“That was a clarifying moment,” Hemphill says. He realized there had been a lot of work done on how to implement TPSR programs, but not much on how to train professionals to use it.

In Hemphill’s first job after graduation, he helped train undergraduates who would go on to work with youth. He also traveled to New Zealand and began to develop a relationship with a TPSR researcher there.

In 2016, Hemphill came to UNCG. There, he met Dr. Emily Janke, associate professor of peace and conflict studies and director of the university’s Institute for Community and Economic Engagement, who was interested in restorative justice.

As they talked, they discovered they both had contacts at the same New Zealand university. They also began to see parallels between TPSR and restorative justice.

Restorative justice is an approach to criminal justice that focuses on rehabilitating offenders by reconciling them with victims and the community. New Zealand is a global leader in restorative justice; it even has restorative justice schools.

In schools, restorative practices are used as an alternative to traditional disciplinary practices, such as suspensions. Instead, students learn to solve conflicts on their own and in small groups. Like TPSR, the focus is on empowering youth and helping them learn life skills that can help them be more successful.

“I think we’re talking broadly about the same value set,” Hemphill says.

Hemphill wondered whether youth athletics programs could be connected with restorative justice. Last year, he and Janke received UNCG support, in the form of a Faculty First Award and a School of Health and Human Sciences grant, to find out.

It was a relatively unexplored concept in New Zealand. Hemphill interviewed one administrator who was responsible for restorative justice in a school and was also a soccer referee. On the field, the administrator realized, he left restorative justice behind.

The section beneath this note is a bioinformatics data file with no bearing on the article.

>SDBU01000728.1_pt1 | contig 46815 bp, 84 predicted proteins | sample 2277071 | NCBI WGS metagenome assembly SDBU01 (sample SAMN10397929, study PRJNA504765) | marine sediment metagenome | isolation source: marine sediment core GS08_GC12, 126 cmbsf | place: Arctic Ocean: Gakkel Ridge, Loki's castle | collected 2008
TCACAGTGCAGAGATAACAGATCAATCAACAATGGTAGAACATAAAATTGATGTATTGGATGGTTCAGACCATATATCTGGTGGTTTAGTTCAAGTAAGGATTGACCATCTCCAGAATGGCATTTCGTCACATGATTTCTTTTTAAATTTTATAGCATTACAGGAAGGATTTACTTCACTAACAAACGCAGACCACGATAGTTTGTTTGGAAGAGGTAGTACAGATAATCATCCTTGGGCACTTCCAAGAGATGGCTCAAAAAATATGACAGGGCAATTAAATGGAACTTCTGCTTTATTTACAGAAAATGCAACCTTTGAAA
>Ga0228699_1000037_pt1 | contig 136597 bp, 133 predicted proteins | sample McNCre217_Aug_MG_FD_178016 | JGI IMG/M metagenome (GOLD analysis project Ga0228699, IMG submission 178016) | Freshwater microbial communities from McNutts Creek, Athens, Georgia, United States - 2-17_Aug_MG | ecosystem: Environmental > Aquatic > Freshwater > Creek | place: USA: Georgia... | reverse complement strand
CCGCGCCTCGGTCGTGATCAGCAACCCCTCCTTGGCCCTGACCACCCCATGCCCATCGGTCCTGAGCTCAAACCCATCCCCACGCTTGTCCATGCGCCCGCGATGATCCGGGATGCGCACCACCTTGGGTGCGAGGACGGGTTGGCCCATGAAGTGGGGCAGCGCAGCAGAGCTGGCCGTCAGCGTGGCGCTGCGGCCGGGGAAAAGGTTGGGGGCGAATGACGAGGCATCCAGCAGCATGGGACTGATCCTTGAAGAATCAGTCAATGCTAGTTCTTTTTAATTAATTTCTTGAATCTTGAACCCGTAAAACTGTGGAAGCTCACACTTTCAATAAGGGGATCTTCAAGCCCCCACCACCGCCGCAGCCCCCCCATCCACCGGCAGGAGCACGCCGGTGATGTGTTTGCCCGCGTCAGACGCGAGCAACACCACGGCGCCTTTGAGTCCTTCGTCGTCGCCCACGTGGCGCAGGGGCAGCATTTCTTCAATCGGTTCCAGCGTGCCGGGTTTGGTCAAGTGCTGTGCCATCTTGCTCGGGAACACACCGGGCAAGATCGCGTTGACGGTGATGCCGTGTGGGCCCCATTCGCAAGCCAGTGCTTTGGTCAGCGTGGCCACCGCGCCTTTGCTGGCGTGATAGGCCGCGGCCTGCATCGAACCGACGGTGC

“There was this culture of sports that kind of prioritizes winning and kids just having fun,” Hemphill says. “It’s like the last frontier of restorative justice is sports. They just don’t connect.”

But linking TPSR with restorative practices could be powerful, he says.

The result is what Hemphill calls restorative youth sports, a melding of restorative concepts and TPSR.

“There really is an opportunity to think about restorative practices and the way in which we build relationships in sports,” Hemphill says.

“The hope is to pivot and integrate this work locally here in Greensboro.”

Greensboro and UNCG is a good place for that kind of work, Hemphill says, in part because of the foundation Martinek has built over 40 years.

“This university has really made a contribution in this disciplinary area,” Hemphill says. “I couldn’t overstate the contributions that Tom has made.”

Restorative justice concepts are very common in New Zealanders’ lives — with one notable exception. “There was this culture of sports that kind of prioritized winning and kids just having fun,” Hemphill says. “It’s like the last frontier of restorative justice is sports. They just haven’t connected.”

A game changer

Hemphill says restorative youth sports operate on three levels: 

First, everything is done in a “restorative manner,” with the aim of building and maintaining strong interpersonal relationships and a sense of community. For example, there’s a focus on making sure children have their needs met, so they can develop positive relationships with each other and adults.